Electron paramagnetic resonance (EPR) spectroscopy is only sensitive to systems containing unpaired electron spins. This makes EPR an indispensable technique for research into the chemical, biochemical and catalytical reactions where these radicals play a vital role. Another related field of application is in photochemistry, where chemical reactions are initiated by light.
After light absorption, the first step of transformation involves a charge separation process, which create both a negatively charged electron and a positively charged hole. Both of these posses unpaired spins and can be detected, characterized and followed by EPR. Furthermore, open-shell transition metals which are at the center of many catalytic reactions can also be studied in detail by EPR spectroscopy.
Y-12 is a vital part of efforts to combat chemical, radiological, and nuclear (C/R/N) terrorism. Applying our operationally based knowledge at our customized training facilities, we support missions to contain, convert, remove, and protect vulnerable C/R/N material located at sites worldwide. An important aspect of securing these materials is timely, well-equipped, well-trained responders who can interrupt and neutralize an adversary before he/she can gain access to these materials. Our specialized Alarm Response Training program is specifically tailored to the responsible on-site and local responders who support the protection of sites with C/R/N material.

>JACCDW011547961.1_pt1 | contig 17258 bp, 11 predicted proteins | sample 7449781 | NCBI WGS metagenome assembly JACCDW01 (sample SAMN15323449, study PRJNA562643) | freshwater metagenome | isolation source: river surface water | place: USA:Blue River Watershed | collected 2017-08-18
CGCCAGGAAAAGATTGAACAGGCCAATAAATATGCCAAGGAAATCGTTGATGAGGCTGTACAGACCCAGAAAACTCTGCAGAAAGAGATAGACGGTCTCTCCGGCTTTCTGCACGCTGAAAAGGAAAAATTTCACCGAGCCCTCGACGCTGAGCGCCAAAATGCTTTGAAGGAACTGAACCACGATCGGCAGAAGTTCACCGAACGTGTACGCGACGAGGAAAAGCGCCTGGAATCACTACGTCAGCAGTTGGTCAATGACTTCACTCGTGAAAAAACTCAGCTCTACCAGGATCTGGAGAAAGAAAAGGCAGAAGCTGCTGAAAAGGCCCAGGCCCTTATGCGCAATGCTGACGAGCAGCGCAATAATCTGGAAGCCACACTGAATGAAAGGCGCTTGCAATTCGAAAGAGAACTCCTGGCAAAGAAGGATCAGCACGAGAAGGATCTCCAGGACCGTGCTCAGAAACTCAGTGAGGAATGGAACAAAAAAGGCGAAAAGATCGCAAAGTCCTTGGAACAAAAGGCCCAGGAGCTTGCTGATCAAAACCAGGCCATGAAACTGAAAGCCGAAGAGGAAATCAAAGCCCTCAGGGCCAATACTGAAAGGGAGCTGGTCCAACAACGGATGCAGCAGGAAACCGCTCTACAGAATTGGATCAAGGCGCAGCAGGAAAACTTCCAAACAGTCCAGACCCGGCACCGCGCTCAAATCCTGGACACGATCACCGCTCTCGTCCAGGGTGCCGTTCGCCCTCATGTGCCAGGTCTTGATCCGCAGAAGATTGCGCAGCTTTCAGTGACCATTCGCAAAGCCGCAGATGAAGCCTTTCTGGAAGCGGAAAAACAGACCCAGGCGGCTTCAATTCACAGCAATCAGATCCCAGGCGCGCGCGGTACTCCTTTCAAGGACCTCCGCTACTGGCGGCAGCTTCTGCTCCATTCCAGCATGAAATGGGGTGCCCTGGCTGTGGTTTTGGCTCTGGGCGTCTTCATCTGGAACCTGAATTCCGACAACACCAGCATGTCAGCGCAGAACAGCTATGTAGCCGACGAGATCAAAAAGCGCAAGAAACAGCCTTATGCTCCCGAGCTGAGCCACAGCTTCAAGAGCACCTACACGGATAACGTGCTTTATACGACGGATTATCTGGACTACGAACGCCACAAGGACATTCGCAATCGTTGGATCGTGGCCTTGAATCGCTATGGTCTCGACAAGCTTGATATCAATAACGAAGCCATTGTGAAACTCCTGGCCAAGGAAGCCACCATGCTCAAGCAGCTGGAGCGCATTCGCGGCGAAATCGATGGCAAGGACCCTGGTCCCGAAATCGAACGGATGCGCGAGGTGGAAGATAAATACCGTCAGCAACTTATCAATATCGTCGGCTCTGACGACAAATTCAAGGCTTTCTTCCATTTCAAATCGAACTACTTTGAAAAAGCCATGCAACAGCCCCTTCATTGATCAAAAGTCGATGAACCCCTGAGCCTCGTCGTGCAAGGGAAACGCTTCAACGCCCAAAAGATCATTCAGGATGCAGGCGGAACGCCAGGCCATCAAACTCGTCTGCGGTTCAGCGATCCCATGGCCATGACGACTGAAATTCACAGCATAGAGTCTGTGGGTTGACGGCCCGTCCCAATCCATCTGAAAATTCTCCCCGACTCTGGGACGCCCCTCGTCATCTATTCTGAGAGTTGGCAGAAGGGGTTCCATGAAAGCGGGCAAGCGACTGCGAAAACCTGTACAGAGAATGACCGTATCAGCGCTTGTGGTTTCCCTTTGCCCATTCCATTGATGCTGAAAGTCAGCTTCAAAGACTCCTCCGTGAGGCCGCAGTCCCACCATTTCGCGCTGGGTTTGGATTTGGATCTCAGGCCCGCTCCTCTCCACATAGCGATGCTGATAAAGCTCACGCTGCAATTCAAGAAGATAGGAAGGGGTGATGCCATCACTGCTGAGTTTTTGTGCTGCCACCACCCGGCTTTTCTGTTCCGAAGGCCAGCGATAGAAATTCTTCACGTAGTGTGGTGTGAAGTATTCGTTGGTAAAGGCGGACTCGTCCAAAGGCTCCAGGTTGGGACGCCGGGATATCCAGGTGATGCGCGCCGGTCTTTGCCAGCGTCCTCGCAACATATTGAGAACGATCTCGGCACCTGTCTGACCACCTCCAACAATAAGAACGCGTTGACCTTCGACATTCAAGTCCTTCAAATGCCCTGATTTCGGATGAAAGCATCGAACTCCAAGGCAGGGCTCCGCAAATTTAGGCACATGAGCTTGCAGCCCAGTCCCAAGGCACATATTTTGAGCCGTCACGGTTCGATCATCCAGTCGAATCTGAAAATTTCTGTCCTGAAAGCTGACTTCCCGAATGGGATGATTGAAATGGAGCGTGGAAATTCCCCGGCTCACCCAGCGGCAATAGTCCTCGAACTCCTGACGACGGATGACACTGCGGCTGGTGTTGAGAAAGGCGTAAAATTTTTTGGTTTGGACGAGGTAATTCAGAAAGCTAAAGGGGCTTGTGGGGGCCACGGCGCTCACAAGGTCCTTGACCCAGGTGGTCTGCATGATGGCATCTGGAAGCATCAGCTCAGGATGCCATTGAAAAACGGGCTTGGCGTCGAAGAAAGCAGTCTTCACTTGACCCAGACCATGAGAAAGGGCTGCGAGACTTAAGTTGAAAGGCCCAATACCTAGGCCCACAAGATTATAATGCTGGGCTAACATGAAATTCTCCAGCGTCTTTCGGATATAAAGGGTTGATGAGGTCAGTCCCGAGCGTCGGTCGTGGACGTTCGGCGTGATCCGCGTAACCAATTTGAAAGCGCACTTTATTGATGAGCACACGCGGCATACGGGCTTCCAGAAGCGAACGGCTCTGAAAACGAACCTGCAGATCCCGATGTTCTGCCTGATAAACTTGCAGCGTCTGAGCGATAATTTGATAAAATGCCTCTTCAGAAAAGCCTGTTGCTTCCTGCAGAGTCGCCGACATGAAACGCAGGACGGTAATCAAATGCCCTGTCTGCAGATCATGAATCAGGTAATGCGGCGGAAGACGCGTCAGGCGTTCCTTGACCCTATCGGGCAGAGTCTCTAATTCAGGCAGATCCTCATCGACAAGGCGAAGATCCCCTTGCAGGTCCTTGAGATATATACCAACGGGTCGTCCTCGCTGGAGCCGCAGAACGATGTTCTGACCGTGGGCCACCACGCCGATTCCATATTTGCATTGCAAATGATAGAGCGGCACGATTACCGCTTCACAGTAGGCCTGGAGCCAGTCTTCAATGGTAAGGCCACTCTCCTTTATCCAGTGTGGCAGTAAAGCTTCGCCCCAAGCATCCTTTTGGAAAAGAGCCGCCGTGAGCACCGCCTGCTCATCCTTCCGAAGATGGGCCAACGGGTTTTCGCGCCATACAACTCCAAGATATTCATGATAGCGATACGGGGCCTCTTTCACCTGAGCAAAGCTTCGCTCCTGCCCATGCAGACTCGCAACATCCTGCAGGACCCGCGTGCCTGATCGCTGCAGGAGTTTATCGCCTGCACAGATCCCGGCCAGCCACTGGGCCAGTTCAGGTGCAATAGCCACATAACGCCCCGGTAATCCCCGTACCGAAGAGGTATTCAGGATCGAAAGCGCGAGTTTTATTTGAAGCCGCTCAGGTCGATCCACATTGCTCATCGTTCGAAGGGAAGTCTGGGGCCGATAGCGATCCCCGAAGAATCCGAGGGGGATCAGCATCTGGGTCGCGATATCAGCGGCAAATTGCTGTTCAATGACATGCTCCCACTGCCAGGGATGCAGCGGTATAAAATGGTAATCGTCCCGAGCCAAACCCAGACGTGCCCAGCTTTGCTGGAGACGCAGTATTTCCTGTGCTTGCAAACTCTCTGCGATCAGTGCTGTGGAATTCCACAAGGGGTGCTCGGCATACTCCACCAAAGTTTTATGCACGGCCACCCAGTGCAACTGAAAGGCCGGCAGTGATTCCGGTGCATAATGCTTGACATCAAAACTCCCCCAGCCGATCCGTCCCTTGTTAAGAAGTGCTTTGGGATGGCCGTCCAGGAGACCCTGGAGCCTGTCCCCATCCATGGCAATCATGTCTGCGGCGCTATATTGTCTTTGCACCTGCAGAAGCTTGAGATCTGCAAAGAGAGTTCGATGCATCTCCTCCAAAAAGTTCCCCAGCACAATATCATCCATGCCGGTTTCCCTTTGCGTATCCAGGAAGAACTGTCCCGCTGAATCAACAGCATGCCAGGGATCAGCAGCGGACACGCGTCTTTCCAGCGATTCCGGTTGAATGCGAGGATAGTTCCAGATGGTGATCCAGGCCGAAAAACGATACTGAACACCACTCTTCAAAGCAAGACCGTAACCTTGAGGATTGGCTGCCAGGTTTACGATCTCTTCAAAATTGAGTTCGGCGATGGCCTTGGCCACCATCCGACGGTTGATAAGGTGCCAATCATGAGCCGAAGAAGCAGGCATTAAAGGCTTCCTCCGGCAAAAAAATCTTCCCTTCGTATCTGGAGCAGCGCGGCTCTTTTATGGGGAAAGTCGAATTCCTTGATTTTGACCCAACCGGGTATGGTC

The three-day course moves from classroom lectures, practical discussions, group problem solving, and equipment proficiency to a realistic tabletop exercise and wraps up with functional, operationally based field exercise scenarios. The primary objective is to prepare personnel to protect themselves and their communities in response to alarms involving attempted theft of C/R/N material.
Ames Laboratory PSDF produces custom powder metals which cannot be purchased from commercial suppliers in small and pilot-scale powder batches for external parties through DOE‘s Strategic Partnership Projects. PSDF also can conduct assessments of powder submitted to the facility.